Nicotinamide Adenine Dinucleotide - a coenzyme central to metabolism

Found in all living cells as an essential element of the biological processes that make life possible. 

NAD is called a dinucleotide because it consists of two nucleotides joined through their phosphate groups. One nucleotide contains an adenine nucleobase and the other nicotinamide.

  • helping turn nutrients into energy – a key player in metabolism
  • a supporting molecule for proteins that regulate other biological activities
  • responsible for regulating oxidative stress and circadian rhythms
  • maintains the health of the DNA

NAD+ and aging

The level of NAD + markedly declines with age, creating an energy deficit that decreases the body’s ability to retain youthful function.

By age 50, the level of NAD+ in a typical adult drops to half; by age 80, the NAD+ level drops to only 1% to 10% expressed in youth

NAD+ is required for the functioning of the de-acetylase
(Sirtuin) protein that contributes to longevity

NAD+ activates longevity factors - maintains the telomer length which in turn prolongs life.

NAD+ promotes DNA repair

Accumulated DNA damage contributes to the aging process and can result in specific lifespan shortening diseases like cancer.
Replenishing NAD+ within the cells can restore the body's ability of DNA self repair, preventing cell death under stress.

NAD+ regulates immune and inflammatory pathways

 Intracellular NAD+ is vital for youthful cellular energy. Adequate NAD+ levels ensure cell energy supply and promotes cell regeneration, and maintains defences against infections and autoimmune diseases.

NAD+ improves chromosomal stability and reduces cancer risk

NAD+ improves chromosome stability and may slow down cellular aging and lower the risk of cancer.

With Age NAD+ declines

The first study showing this decline was in 2012, it examined the human skin and established that the coenzyme as vital to aging

“This study reports for the first time a link between oxidative stress and PARP activity, aging, and a decline in NAD+ levels, in
human tissue. The observed correlation between NAD+ levels and aging adds weight to the idea that NAD+ may play a role in cell senescence and longevity and not simply as an electron carrier.”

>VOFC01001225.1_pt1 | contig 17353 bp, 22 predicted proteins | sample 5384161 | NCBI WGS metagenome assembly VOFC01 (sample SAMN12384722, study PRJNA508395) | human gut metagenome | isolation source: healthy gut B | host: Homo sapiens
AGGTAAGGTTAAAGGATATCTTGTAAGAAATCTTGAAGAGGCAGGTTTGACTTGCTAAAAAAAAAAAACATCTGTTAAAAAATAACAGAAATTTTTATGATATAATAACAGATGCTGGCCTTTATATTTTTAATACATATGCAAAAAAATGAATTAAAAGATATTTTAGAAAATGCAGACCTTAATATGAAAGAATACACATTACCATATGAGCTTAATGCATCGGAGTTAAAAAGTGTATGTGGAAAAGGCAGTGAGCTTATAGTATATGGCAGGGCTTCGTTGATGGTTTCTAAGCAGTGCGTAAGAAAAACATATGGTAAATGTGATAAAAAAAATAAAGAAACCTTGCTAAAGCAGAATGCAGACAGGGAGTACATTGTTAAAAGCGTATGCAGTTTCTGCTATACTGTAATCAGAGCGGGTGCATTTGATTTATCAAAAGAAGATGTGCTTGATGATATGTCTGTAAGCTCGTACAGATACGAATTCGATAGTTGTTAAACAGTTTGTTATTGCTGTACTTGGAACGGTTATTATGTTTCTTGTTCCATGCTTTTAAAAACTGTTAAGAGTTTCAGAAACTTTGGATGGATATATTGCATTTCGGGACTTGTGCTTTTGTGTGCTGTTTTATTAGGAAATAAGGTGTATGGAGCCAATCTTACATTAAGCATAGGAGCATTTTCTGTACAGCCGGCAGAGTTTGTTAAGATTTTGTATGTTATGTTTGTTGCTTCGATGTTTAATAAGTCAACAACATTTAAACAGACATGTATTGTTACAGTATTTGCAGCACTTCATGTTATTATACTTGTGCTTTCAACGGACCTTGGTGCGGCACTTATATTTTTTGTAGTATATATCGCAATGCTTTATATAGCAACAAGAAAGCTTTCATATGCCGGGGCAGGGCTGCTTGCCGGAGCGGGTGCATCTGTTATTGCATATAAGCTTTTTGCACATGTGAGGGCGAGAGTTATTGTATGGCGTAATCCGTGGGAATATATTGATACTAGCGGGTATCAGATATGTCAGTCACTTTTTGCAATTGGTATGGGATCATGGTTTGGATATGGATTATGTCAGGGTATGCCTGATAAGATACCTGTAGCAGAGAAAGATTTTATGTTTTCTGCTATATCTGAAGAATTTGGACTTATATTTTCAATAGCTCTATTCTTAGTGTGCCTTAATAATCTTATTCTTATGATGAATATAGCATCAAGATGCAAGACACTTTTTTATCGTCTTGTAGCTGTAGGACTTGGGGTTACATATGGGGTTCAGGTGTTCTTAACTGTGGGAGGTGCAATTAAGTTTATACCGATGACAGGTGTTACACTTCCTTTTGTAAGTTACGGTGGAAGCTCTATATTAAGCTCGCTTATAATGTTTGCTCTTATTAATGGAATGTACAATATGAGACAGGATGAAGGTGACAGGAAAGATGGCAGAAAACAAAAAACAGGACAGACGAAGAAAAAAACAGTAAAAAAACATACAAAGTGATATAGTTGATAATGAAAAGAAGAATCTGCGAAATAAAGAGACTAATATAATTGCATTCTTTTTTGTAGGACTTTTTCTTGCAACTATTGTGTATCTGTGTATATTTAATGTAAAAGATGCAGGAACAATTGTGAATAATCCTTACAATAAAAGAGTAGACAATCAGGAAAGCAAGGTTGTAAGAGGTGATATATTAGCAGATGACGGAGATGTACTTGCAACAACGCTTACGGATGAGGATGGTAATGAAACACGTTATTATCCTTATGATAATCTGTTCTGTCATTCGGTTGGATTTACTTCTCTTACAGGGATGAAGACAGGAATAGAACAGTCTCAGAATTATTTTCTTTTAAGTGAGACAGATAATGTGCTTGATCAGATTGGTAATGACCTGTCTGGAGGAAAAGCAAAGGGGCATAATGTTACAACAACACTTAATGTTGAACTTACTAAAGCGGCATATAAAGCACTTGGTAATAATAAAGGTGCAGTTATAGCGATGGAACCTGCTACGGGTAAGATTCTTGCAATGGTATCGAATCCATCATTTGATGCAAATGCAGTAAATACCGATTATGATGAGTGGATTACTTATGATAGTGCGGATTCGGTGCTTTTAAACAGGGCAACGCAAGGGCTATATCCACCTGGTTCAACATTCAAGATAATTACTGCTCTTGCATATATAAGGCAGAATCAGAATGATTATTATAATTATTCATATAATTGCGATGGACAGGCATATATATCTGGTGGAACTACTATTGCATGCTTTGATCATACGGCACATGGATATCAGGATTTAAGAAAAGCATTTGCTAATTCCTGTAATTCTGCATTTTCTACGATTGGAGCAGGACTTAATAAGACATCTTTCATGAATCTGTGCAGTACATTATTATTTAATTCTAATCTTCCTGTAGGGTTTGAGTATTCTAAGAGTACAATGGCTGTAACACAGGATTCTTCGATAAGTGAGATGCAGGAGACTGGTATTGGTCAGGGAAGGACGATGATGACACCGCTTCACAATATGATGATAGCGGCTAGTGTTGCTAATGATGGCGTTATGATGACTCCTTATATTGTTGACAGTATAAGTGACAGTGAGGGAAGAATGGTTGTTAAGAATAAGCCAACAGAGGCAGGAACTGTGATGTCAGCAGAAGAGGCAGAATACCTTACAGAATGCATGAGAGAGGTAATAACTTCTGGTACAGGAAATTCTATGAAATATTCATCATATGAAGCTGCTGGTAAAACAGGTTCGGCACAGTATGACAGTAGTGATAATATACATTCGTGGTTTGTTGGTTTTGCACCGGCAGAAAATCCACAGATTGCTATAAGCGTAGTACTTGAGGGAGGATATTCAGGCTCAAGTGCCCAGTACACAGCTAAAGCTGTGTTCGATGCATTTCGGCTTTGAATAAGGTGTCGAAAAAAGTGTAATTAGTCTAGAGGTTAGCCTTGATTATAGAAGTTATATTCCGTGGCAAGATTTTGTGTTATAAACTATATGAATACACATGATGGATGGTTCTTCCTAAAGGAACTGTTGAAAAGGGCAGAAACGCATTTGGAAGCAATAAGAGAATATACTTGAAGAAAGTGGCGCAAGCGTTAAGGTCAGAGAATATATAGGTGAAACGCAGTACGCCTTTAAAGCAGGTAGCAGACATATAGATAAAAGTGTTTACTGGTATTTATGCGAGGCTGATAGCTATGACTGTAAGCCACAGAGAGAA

In 2015, another human study furthered evidenced the importance of NAD+ demonstrating a decline in levels within the human brain.

 “The results of this study provide the first insight, to our knowledge, into the cellular NAD concentrations and redox state in the
brains of healthy volunteers. Furthermore, an age-dependent increase of intracellular NADH and age-dependent reductions in NAD (+), total NAD contents, and NAD (+)/NADH redox potential of the healthy human brain were revealed in this study. The overall findings not only provide direct evidence of declined mitochondrial functions and altered NAD homeostasis that accompanies the normal aging process but also, elucidates the merits and potentials of this new NAD assay for noninvasively studying the intracellular NAD metabolism and redox state in normal and diseased human brain or other organs in situ.”

NAD+ Essential

Not only is NAD+ a key co-enzyme that every cell of our
bodies depends on to fuel all the basic functions, it plays a vital role in
communicating between the cell nucleus and the Mitochondria to power all activity
within our cells.

 Scientists have now confirmed a direct link between
falling NAD+ levels and aging demonstrating how decreasing NAD+ impairs the
cell's ability to produce energy, leading to aging and disease - perhaps even
the key factor in why we age.


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